Wednesday, January 27, 2016

Book Review: Making Gay Okay

The stack of books I'm trying to read is much larger than what my calendar allows for. When I do actually finish a book though, I want to use the blog to tell you what I thought about it. I'm happy to lend this or any other book in my library if you live near me and don't look like a hooligan.

Making Gay Okay was one of the best social commentary books I have read in a long time. Robert Reilly does what no social commentator or policy maker in America has done: he looked at the facts at play.He analyzes what is behind the huge gains that the homosexual movement has made in this country in the last twenty years or so. The book is divided up into two major sections: Part 1 is "The Rationalization and How It Works" and Part 2 is "Marching through the Institutions." Together they take the reader through the basics of determining morality and then exactly what is happening to key American institutions.

In the first section, Reilly lays out the basic philosophy of Aristotle, who suggested that reality is something external to us, and therefore it is something to which we must adhere. Since reality it is external to me and not something I created, I must adhere to it or cause great damage to myself. This is especially true as regards morality: morality is external to us and not something we decide for ourselves, therefore we must live in accord with it or we do great harm to ourselves.

This ancient view of the world was eclipsed by Jean Jacques Rousseau, who believed and taught that reality was a human construction. Morality, as one piece of this human construction, could be molded and changed as necessary. But since morality is a construction of a society, in order to change morality, every institution of the society must be made to go along with the change. This can be done subtly or overtly, but it must happen. If any institution is exempt from the new reality, which is really a charade, then the whole charade is threatened.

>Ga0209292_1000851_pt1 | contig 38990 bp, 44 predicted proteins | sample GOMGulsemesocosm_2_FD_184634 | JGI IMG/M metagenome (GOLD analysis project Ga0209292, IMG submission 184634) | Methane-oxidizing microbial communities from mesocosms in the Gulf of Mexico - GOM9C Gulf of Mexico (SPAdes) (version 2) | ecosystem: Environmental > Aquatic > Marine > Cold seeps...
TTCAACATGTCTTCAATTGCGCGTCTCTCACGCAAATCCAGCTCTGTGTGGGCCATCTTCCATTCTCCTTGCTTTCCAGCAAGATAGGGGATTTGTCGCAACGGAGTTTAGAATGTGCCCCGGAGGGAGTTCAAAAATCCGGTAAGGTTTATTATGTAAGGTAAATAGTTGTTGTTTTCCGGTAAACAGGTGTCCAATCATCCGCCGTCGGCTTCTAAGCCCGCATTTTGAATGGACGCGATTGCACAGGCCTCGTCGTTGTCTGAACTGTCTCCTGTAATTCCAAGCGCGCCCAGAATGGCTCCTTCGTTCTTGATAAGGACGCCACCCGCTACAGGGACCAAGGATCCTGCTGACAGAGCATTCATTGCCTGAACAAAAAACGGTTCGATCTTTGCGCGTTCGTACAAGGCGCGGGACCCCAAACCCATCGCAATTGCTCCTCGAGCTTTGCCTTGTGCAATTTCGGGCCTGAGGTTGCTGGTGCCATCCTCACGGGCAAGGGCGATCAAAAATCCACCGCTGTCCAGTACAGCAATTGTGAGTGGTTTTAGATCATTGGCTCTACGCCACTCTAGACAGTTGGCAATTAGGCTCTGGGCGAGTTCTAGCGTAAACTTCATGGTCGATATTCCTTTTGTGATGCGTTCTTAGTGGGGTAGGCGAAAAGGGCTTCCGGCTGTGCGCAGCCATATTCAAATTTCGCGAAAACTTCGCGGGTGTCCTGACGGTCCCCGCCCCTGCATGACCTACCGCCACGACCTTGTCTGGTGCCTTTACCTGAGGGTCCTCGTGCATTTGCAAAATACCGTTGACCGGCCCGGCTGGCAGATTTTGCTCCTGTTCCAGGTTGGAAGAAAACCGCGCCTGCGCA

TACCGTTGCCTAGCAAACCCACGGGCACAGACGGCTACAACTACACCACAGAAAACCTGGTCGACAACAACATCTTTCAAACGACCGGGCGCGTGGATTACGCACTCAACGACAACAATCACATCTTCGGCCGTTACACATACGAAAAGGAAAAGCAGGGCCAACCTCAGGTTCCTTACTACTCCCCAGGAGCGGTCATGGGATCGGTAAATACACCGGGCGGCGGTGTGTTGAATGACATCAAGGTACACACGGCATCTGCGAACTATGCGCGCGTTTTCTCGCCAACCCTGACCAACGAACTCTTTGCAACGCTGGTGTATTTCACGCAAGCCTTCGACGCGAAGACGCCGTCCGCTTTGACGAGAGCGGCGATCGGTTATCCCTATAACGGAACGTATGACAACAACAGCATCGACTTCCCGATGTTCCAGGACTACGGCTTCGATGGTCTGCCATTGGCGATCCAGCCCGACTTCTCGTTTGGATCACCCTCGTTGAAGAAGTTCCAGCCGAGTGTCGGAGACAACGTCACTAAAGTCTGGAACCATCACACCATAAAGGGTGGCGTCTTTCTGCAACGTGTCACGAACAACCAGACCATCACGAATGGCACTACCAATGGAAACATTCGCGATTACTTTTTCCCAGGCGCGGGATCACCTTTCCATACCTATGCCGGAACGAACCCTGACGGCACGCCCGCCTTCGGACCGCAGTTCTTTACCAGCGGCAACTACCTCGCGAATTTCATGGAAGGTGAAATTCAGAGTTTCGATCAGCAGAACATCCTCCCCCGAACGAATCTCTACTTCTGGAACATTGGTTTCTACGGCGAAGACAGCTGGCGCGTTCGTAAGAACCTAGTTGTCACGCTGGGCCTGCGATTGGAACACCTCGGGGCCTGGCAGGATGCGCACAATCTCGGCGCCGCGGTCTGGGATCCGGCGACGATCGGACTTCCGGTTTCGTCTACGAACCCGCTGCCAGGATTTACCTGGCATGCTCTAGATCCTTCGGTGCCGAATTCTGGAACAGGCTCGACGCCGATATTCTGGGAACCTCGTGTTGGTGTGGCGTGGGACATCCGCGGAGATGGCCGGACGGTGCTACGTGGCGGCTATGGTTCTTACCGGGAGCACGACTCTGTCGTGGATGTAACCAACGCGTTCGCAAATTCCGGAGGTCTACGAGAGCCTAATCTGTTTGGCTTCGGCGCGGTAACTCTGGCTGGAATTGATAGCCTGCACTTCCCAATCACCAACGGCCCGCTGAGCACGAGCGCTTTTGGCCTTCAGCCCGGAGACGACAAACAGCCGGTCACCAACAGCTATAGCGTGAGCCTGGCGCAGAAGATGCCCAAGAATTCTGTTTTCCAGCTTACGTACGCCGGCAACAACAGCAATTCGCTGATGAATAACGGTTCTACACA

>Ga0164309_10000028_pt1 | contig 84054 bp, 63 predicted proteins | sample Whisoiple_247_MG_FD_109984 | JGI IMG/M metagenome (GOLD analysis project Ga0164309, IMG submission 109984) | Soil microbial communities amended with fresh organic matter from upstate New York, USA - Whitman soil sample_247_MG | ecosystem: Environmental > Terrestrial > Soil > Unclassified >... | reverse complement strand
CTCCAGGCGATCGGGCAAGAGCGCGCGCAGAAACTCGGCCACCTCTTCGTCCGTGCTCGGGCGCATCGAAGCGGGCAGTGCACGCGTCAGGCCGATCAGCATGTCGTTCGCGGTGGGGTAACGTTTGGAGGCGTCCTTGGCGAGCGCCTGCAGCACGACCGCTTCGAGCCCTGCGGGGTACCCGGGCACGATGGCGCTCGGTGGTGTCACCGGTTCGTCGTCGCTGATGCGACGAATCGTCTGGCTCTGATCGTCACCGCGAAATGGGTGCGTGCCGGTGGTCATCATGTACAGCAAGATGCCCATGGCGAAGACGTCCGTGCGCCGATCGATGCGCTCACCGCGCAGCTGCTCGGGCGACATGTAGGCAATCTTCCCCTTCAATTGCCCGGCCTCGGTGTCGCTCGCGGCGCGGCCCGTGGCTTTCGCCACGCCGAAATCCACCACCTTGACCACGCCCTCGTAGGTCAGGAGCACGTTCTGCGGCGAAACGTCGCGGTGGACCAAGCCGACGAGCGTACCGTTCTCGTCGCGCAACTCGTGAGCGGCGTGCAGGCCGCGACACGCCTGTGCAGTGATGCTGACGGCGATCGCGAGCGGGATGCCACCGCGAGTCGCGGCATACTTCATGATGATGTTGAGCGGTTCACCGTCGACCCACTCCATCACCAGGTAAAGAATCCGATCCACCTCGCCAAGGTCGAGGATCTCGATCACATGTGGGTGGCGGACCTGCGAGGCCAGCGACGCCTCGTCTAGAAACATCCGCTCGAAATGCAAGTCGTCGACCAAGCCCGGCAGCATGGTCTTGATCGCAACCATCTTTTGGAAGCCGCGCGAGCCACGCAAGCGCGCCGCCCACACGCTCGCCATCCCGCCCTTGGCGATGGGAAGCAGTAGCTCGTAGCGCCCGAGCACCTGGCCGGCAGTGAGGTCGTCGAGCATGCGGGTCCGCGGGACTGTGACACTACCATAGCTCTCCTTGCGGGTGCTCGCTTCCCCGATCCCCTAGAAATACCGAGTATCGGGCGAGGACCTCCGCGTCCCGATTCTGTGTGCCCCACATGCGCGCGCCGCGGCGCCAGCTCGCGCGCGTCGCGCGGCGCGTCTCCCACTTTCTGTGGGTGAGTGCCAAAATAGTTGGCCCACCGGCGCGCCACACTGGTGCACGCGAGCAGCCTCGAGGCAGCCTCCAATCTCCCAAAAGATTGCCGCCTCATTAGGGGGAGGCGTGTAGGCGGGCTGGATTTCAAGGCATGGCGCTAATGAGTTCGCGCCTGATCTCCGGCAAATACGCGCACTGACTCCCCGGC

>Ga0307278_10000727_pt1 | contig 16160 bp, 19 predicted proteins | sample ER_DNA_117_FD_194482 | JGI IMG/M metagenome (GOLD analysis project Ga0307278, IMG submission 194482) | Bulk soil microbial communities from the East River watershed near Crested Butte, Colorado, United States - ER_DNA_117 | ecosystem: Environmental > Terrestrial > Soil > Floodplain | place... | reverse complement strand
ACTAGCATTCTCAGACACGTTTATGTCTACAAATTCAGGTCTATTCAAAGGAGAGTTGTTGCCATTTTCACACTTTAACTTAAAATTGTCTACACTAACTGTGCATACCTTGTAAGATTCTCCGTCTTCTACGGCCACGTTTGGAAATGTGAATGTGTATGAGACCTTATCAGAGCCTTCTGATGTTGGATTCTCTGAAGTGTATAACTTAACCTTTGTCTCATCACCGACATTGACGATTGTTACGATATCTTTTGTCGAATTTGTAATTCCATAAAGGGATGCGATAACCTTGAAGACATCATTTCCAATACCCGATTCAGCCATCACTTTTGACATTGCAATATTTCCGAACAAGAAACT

And that leads to the second half, where Reilly illustrates the homosexual movement's march through key institutions. It started with the psychological sciences. The American Psychiatric Association (APA) had considered homosexuality a "sociopathic personality disturbance," in the original Diagnostic and Statistical Manual (DSM) in 1953. But by the time the DSM-II was published in 1968, the word "sociopathic" was dropped. But the homosexuality couldn't be promoted as a basic human right if it was still considered a mental illness, so activists had to remove the "thumb of psychiatry." This they successfully did, not by conducting or discovering new research, but simply by political activism. They disrupted meeting, protested, and coerced members of the APA, until the DSM-III was published in 1987, at which point homosexuality was quietly removed as even a category in the manual, despite there being no new evidence to contradict the original manual entry.

To further the charade that homosexuality is absolutely equal to heterosexuality, Reilly documents how activists have made advances in key areas that threatened the charade: parenting, education, the Boy Scouts, the military, and foreign policy. I want only to reprint a quote from a child raised by same-sex parents:

I built up a great deal of fear and frustration. I was angry that I was not part of a 'normal' family and could not live with a 'normal' mother. I wondered what I did to deserve this. Why did my biological mother let a lesbian adopt me? How could she think that this life was better than what she could have given me?...During those years  I talked with my sister about my feelings and problems. We discussed how we didn't understand my mother and her lifestyle. We talked of how we resented her for placing us in such a situation, all the while knowing how hard it would be for us. (page 151)
If you are intimidated by the charge that you are unloving for opposing homosexual acts, I can't recommend this book highly enough as a necessary underpinning to your own knowledge and background. It doesn't so much teach you how to discuss the topic with others, it's not a field manual in that sense, but it is incredibly helpful for educating yourself and letting yourself know that no, you're not going crazy for opposing homosexual acts.

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